Austerity has brought about a historic step backwards for the disabled. Disability benefits started to be rolled out in the late 1940s, as part of the postwar Labour government’s commitment to a welfare state. This was accompanied by a cultural shift towards appreciating that disabled people were full human beings with rights and something to offer society, as opposed to defective nuisances to be hidden and ignored. Increasingly, disabled people had the right to support, education and work, and to live free from discrimination. There was a growing awareness of the need to make buildings, services and technology accessible to all.

Much of this progress has been reversed as a direct result of the austerity programme introduced in 2010. The British state is now manifestly failing in its duties towards the disabled in terms of housing, employment, education, healthcare and care provision. This is no small problem: there are an estimated 12 million people in Britain living with disabilities, visible and invisible. According to recent research by the Joseph Rowntree Foundation, at least 4 million of these are now living below the breadline. The UN has described this situation as a “human catastrophe”.

One of the most grievous measures has been the 2012 introduction of the Bedroom tax, whereby public housing tenants with rooms deemed to be ‘spare’ received reduced housing benefit. This overwhelmingly impacts the disabled: almost half of the people that have had their benefit reduced have a disability. But, in reality, “these are box rooms lined with adult nappies and oxygen cylinders. Many of the ‘spare rooms’ that disabled people had their benefits docked for were in fact being used to store vital medical equipment or for a carer to sleep in.”

Benefits sanctions are another key cost reduction mechanism that has disproportionally affected the disabled, who are routinely sanctioned for failing to attend meetings that they don’t have the means to attend. Ryan notes that, between 2013 and 2014, sanctions against disabled and chronically ill people rose by 580 percent, leading to immense privation. This situation is set to get much worse with the rollout of Universal Credit.

Ryan points out the appalling irony that there are five times more officials paid to investigate benefits fraud than there are to investigate tax evasion, even though the latter costs the state over 20 times as much as the former.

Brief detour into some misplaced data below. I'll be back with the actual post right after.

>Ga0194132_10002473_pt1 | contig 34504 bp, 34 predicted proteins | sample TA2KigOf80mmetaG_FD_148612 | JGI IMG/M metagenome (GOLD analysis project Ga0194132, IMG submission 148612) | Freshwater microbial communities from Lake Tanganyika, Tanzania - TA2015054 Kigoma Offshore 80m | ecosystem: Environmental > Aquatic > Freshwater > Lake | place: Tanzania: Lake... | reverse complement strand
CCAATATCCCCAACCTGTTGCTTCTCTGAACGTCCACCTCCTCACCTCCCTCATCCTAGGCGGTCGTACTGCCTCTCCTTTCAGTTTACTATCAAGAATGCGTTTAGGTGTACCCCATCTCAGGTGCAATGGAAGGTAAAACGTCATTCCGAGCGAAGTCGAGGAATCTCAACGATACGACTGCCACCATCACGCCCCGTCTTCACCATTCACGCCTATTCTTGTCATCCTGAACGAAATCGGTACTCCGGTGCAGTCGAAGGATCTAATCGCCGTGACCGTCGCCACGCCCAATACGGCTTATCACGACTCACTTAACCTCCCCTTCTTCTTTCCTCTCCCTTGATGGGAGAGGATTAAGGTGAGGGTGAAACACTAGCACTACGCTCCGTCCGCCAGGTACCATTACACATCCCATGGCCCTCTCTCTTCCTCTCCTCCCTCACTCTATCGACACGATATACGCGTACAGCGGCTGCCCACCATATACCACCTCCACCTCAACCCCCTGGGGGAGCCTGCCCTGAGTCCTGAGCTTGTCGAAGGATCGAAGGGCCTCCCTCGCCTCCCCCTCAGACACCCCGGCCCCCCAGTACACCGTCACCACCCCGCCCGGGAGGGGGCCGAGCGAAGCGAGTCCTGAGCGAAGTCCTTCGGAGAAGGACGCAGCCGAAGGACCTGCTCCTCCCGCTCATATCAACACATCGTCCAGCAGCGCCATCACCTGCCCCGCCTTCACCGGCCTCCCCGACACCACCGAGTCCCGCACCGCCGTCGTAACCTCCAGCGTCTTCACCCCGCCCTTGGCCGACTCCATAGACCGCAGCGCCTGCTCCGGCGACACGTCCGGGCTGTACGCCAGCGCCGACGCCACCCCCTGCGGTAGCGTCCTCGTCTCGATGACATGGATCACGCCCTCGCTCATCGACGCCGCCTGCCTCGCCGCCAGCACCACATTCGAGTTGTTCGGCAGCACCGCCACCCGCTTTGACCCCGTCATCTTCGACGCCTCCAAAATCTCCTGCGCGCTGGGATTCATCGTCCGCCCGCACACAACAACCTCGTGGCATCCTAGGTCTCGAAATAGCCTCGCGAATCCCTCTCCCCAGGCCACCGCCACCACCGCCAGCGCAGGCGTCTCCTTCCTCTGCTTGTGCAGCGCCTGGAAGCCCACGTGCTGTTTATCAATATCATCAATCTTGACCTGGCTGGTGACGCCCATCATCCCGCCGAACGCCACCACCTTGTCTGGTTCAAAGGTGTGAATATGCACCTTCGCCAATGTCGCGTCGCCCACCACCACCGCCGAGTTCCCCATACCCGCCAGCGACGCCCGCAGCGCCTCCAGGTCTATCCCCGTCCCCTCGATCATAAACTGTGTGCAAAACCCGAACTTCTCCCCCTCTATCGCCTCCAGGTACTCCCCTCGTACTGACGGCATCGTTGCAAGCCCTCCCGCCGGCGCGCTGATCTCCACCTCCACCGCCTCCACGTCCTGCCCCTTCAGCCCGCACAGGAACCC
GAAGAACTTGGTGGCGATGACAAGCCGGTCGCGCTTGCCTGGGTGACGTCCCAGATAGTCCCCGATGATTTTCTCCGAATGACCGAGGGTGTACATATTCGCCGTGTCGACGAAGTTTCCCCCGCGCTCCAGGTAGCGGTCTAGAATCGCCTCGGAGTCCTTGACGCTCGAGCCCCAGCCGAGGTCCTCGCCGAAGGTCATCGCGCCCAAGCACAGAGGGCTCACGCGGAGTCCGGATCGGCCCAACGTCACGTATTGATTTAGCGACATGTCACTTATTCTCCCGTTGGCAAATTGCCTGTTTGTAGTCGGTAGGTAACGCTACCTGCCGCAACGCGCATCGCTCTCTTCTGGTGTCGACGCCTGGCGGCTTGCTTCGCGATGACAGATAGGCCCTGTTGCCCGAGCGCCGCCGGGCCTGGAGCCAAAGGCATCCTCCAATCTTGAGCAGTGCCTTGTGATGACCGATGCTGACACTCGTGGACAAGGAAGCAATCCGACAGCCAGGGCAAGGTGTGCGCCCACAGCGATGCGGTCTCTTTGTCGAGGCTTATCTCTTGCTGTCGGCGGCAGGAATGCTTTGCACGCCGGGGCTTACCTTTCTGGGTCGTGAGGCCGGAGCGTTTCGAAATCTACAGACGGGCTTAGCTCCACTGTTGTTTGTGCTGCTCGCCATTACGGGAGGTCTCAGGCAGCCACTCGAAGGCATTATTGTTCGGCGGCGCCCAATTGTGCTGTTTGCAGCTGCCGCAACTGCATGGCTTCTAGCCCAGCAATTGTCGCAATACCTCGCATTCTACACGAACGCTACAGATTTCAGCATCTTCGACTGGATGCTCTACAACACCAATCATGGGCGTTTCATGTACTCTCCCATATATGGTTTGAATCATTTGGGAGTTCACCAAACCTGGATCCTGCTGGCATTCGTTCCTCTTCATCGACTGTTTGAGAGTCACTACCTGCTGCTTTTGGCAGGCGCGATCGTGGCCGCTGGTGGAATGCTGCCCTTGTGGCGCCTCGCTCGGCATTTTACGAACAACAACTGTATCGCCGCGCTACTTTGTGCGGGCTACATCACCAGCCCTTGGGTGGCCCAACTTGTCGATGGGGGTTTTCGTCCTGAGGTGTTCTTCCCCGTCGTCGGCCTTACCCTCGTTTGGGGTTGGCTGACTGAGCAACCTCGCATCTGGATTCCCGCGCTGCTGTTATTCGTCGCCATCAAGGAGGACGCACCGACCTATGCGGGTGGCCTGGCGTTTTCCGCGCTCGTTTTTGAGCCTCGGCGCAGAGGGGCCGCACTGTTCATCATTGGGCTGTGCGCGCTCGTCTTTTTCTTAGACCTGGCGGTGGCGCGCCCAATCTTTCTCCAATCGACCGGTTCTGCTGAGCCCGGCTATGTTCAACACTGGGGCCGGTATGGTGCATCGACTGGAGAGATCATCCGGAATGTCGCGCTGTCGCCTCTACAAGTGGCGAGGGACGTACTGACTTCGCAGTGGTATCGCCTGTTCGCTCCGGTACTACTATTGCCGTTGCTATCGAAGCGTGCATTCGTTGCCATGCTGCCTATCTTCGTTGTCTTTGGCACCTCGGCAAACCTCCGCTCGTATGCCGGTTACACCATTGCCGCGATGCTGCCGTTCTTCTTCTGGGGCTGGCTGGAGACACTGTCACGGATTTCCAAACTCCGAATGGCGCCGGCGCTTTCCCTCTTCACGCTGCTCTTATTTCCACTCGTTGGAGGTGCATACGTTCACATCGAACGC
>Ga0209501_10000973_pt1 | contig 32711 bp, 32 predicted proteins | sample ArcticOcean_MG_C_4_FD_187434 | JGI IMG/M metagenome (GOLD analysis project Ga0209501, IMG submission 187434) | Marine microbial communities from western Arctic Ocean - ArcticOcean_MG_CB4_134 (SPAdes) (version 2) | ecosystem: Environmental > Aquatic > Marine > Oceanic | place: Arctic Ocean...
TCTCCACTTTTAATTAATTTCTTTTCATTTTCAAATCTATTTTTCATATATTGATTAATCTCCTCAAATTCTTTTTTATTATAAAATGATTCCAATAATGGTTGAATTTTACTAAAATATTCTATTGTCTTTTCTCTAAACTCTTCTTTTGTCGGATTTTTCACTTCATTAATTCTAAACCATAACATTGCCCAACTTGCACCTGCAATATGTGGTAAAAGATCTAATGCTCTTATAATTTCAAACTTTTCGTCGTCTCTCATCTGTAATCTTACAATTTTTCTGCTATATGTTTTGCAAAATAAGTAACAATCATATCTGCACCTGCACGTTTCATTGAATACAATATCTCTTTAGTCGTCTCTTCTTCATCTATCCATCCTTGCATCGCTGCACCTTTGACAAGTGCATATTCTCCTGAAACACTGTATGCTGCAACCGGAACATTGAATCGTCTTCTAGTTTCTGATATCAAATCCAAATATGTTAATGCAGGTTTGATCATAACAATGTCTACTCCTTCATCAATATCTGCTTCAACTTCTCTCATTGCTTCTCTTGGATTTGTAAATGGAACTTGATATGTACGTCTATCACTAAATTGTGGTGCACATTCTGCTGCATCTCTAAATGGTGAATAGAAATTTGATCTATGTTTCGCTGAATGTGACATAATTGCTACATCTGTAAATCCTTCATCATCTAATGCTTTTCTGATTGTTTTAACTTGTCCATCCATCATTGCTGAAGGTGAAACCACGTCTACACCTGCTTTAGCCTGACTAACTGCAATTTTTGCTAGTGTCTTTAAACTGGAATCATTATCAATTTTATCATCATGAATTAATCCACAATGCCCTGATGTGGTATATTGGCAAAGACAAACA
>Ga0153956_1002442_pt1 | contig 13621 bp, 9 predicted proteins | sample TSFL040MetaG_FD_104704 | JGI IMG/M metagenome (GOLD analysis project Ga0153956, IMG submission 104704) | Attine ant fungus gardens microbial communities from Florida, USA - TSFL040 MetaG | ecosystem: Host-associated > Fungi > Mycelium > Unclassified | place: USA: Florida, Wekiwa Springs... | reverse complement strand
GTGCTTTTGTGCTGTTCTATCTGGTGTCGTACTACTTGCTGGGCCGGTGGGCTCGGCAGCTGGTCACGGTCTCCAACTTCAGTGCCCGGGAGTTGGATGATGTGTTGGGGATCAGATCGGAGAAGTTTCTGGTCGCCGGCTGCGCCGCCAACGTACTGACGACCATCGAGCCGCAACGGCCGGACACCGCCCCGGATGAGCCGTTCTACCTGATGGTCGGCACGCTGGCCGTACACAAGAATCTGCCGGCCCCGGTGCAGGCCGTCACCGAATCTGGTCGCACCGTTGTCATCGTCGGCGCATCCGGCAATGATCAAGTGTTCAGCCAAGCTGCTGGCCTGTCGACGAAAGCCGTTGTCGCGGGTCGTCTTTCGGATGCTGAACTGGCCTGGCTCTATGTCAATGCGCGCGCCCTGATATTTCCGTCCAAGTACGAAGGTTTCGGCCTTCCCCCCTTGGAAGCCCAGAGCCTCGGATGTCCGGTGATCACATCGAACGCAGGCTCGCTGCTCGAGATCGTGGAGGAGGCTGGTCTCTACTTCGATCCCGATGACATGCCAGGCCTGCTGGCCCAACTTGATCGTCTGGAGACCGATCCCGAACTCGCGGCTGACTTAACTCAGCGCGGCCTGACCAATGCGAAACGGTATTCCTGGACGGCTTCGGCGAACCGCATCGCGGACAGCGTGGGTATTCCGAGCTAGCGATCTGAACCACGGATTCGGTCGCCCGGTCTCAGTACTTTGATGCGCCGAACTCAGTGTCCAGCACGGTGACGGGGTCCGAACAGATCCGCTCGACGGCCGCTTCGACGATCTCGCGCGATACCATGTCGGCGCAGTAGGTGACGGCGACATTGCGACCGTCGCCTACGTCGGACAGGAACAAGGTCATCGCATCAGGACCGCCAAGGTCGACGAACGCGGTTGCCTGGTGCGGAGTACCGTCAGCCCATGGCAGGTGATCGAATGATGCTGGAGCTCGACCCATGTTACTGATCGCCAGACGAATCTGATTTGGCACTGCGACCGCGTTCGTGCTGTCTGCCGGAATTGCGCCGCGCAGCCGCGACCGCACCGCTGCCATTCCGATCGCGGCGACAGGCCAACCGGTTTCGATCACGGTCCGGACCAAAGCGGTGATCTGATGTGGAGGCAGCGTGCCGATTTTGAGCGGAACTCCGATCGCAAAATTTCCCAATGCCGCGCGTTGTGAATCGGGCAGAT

Alongside the direct economic effects of austerity, a shame-and-blame culture is emerging, with the government and media talking incessantly about “benefits cheats” and the “work-shy long-term sick”. “The image of a disabled person in the new age of austerity was not that of a human being who deserved support but of a liar and leach, living on the taxpayer’s expense,” writes Ryan. This narrative reinforces the message that rising poverty and inequality aren’t caused by capitalist crisis or free market fundamentalism, but by a bloated welfare bill. It’s no coincidence that the last few years have seen a marked increase in hate crimes against the disabled.

We must – urgently and immediately – move towards a system that affords disabled people their full human rights. With the appropriate support in place, disabled people can expect to lead dignified and fulfilling lives. Labour has promised to reverse the cuts to disability support, to end the punitive sanctions regime, and to “transform our social security system from one that demonises disabled people to one that is supportive and enabling.” We must fight to turn these promises into reality.

Frances Ryan’s book gives a voice to millions of disabled people suffering under austerity. It is essential reading.

Book review: Samir Amin – The Long Revolution of the Global South

A slightly modified version of this article first appeared in the Morning Star on 25 June 2019.

The first volume of Samir Amin’s memoirs, A Life Looking Forward: Memoirs of an Independent Marxist, was first published over a decade ago, in 2006. It dealt primarily with his early life and the experiences that contributed to his intellectual formation and the major ideas with which he is associated: the critique of Eurocentrism; the notion of the ‘long transition to socialism’; and his insistence on ‘delinking’ from the imperialist triad of the US, Europe and Japan.